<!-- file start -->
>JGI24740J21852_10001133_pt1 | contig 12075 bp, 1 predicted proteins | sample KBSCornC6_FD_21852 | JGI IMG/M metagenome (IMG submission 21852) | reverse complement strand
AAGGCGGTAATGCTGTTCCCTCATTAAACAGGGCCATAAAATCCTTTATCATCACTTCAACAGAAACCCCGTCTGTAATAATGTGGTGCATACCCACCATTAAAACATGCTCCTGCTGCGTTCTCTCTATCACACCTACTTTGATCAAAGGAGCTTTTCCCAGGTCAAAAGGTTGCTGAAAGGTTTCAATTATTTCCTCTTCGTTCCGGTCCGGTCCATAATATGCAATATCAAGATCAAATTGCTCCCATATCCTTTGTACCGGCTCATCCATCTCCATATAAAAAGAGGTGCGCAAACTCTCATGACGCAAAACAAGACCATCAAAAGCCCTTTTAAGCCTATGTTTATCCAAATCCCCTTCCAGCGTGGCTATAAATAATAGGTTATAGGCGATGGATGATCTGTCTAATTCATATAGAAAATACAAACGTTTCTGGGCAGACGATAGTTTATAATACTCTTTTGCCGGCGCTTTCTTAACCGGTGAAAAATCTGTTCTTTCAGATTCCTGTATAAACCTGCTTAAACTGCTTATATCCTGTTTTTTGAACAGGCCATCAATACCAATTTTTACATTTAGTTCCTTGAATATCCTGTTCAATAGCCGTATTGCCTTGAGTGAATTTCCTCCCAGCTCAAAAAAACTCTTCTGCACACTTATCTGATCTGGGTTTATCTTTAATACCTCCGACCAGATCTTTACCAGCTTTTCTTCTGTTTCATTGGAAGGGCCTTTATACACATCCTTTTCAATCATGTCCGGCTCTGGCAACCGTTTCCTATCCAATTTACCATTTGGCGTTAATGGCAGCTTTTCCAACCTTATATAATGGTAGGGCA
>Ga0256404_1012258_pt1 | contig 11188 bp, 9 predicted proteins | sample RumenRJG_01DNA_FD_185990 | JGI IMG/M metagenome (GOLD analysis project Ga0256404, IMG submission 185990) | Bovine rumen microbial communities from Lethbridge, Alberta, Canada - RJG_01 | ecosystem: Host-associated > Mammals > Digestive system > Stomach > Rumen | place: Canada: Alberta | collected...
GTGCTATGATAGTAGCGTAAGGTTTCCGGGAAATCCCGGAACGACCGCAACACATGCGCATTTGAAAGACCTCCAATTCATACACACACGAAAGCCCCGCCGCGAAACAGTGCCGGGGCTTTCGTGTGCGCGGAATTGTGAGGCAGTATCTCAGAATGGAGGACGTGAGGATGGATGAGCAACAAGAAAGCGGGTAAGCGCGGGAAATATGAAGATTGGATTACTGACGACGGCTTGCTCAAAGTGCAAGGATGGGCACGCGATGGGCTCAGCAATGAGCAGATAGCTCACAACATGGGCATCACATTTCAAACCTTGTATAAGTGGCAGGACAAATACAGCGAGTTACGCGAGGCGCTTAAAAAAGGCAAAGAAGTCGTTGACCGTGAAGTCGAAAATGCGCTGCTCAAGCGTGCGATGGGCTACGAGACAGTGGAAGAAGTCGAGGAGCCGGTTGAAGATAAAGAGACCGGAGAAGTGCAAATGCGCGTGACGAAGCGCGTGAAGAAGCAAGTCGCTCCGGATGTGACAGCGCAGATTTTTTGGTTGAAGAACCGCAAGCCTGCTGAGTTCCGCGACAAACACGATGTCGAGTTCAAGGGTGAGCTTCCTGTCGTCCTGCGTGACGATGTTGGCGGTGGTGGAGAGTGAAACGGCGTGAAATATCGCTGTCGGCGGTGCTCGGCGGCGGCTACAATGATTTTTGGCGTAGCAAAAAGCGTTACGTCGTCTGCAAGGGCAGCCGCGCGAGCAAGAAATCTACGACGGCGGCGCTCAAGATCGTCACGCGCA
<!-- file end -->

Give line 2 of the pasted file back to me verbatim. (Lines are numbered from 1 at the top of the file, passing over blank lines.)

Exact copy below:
AAGGCGGTAATGCTGTTCCCTCATTAAACAGGGCCATAAAATCCTTTATCATCACTTCAACAGAAACCCCGTCTGTAATAATGTGGTGCATACCCACCATTAAAACATGCTCCTGCTGCGTTCTCTCTATCACACCTACTTTGATCAAAGGAGCTTTTCCCAGGTCAAAAGGTTGCTGAAAGGTTTCAATTATTTCCTCTTCGTTCCGGTCCGGTCCATAATATGCAATATCAAGATCAAATTGCTCCCATATCCTTTGTACCGGCTCATCCATCTCCATATAAAAAGAGGTGCGCAAACTCTCATGACGCAAAACAAGACCATCAAAAGCCCTTTTAAGCCTATGTTTATCCAAATCCCCTTCCAGCGTGGCTATAAATAATAGGTTATAGGCGATGGATGATCTGTCTAATTCATATAGAAAATACAAACGTTTCTGGGCAGACGATAGTTTATAATACTCTTTTGCCGGCGCTTTCTTAACCGGTGAAAAATCTGTTCTTTCAGATTCCTGTATAAACCTGCTTAAACTGCTTATATCCTGTTTTTTGAACAGGCCATCAATACCAATTTTTACATTTAGTTCCTTGAATATCCTGTTCAATAGCCGTATTGCCTTGAGTGAATTTCCTCCCAGCTCAAAAAAACTCTTCTGCACACTTATCTGATCTGGGTTTATCTTTAATACCTCCGACCAGATCTTTACCAGCTTTTCTTCTGTTTCATTGGAAGGGCCTTTATACACATCCTTTTCAATCATGTCCGGCTCTGGCAACCGTTTCCTATCCAATTTACCATTTGGCGTTAATGGCAGCTTTTCCAACCTTATATAATGGTAGGGCA